Sunday, June 14, 2015

Rachel Dolezal Is Black, And So Am I.

There seems to be some confusion surrounding Rachel Dolezal. Let me shed some light...

Many Americans don't have a good idea of what other peoples of the world consider true self identity. For some Americans, it's like Hollywood, all they know is that you put on this face... which you take off when you tire of it or need to change your personality to something else to fit in with your surroundings.

I can not yet say why Rachel identifies as a 'black woman' but the mere fact that she does is the whole story in a nutshell... which I shall now explain.

I was a little Indian boy who moved from Caroni to the capital city of Port of Spain, Trinidad at around 1968, as I vaguely remember turning 5 (or 6) then. Caroni at that time was a countryside region known for farming and sugar plantations... which was an area largely populated by those of 'Indian' ancestry.

The city's population is majority black, at least 65 to 70% in my estimation, that was in the 1970's. My family was one of about three or four that were of Indian descent amongst our neighbors. My assimilation with the blacks 'on d block' was swift and easy, as mine was the house on the corner where everyone hung out. My home was a multi-use property having a small deli/grocer space in the front where everyone in close vicinity shopped.

I remember the "Black Power' riots of the 1970's. I was of course a kid back then, no more than 9yrs old and would not be allowed outside after dusk, even though outside for me meant sitting or playing on my own stoop with my other friends.

Growing up in a close knit group where it was 'we' against 'babylon (the cops),' I learned quite early on about the injustices meted out against poor people, regardless of your skin colour. I and the other young people grew up listening to songs by Bob Marley, Peter Tosh, Jacob 'Killer' Miller and Steel Pulse to name a few. The songs we knew, sang about the 'blackman' and his struggle against government forces (Babylon) who sought to arrest and terrorise us at every turn.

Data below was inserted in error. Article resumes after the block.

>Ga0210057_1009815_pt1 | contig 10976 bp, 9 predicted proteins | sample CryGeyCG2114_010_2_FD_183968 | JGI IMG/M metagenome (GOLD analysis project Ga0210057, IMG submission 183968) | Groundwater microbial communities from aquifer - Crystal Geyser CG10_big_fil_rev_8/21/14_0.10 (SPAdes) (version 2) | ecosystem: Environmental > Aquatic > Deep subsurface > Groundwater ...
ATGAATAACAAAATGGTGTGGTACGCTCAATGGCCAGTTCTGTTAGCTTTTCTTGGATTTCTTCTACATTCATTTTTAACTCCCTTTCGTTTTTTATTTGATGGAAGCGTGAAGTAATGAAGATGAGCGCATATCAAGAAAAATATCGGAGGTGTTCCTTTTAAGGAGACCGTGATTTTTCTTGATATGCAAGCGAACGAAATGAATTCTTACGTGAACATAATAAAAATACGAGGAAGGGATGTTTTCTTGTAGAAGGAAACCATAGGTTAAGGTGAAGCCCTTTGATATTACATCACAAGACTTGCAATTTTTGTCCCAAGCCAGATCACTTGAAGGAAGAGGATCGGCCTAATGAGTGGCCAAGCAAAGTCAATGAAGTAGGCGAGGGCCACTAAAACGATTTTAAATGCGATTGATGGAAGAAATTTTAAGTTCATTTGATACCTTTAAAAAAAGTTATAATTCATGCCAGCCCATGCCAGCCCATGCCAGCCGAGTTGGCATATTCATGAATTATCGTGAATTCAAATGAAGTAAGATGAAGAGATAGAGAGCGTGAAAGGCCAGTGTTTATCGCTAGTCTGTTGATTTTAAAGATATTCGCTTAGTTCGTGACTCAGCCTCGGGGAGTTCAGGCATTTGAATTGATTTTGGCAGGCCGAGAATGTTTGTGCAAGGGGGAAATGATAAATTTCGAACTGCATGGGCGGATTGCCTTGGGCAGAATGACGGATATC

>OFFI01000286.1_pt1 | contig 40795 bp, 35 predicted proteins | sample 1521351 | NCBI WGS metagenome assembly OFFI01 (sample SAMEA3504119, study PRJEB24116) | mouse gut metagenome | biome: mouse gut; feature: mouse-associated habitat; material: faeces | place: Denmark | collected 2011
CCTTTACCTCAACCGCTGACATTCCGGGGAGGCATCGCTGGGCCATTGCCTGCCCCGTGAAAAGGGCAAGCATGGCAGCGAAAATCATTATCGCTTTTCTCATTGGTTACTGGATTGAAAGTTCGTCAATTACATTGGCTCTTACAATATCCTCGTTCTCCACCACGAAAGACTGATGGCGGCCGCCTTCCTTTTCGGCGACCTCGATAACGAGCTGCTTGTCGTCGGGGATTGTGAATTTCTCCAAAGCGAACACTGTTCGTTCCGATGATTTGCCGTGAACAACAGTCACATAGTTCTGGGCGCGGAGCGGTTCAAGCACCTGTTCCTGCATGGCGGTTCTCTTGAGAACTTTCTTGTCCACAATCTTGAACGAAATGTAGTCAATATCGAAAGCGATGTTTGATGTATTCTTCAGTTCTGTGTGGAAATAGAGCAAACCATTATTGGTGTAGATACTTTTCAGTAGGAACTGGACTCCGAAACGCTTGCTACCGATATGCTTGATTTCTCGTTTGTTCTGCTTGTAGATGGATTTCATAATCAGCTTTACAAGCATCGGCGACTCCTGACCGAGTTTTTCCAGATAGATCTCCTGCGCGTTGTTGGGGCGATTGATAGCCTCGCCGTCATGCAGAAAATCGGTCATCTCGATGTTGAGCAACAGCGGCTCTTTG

When as a youth, we put on the shield of being a 'blackman' or picked up the spear of being a black man, it was a move that meant you existed as a soldier against the evil forces of Babylon. Many of us would grow up with a 'rasta' mentality which mimicked the struggles of our Rastafarian brethren in Jamaica, fighting against oppression by the Babylon. 

The main thing to impress upon you is that any and every person who saw and identified with the struggle against oppression was considered to have identified with the 'Blackman.' Foreigners to our shores were no exception, regardless of color or race, as long as you saw the struggle and stood with us, you were one, with us. 

There were whites, browns and blacks who would even go the distance, dread up their hair, give up their old lives and go live in the forests, living off the land and just living a spiritual life with their Jah, their creator. You may have only been there three years or three months... time did not matter, as long as you saw the struggle and picked up that spear, you were one of us.

Rachel Dolezal is a black woman, because she sees the struggle, she stood up against the struggle and she stands with us against the evils and suppression of Babylon against the downtrodden... even here in America. She carries that shield proudly in her current job, and any other she chooses to accept in the future. It is a shield you can't put down, as it is the lens through which you view the world.

Many Americans seem to see the struggle against Babylon as just another form of 'style and fashion' instead of something real that means life and death in certain circles. I don't have to remind you of how many black men have been killed by the police in the past decade. That is the fight of the poor against the forces of Babylon. This is the fight that we see.

That is a struggle that Rachel, in her country, has seen since her youth, has been outraged by... since her youth and has had feelings of disgust for, since her youth. As an adult she has chosen to take up that shield against oppression, she has chosen to take up that spear against the struggle... against the forces of Babylon. 

As long as you place that golden nugget of humility within your heart and stand up as a voice against the struggle, you are a 'Blackman' and it is not a struggle that you can take off or shed, like a piece of clothing, because it controls your emotions.... indeed, your very soul. 

So don't you dare lift one finger against Rachel for her donning the shield of Blackness, because she does not stand alone, she is one of us.... and we love you Rachel Dolezal and stand by you... 'is ah black ting.'

Free download of “Shock and Awe on America” in different E-book formats at

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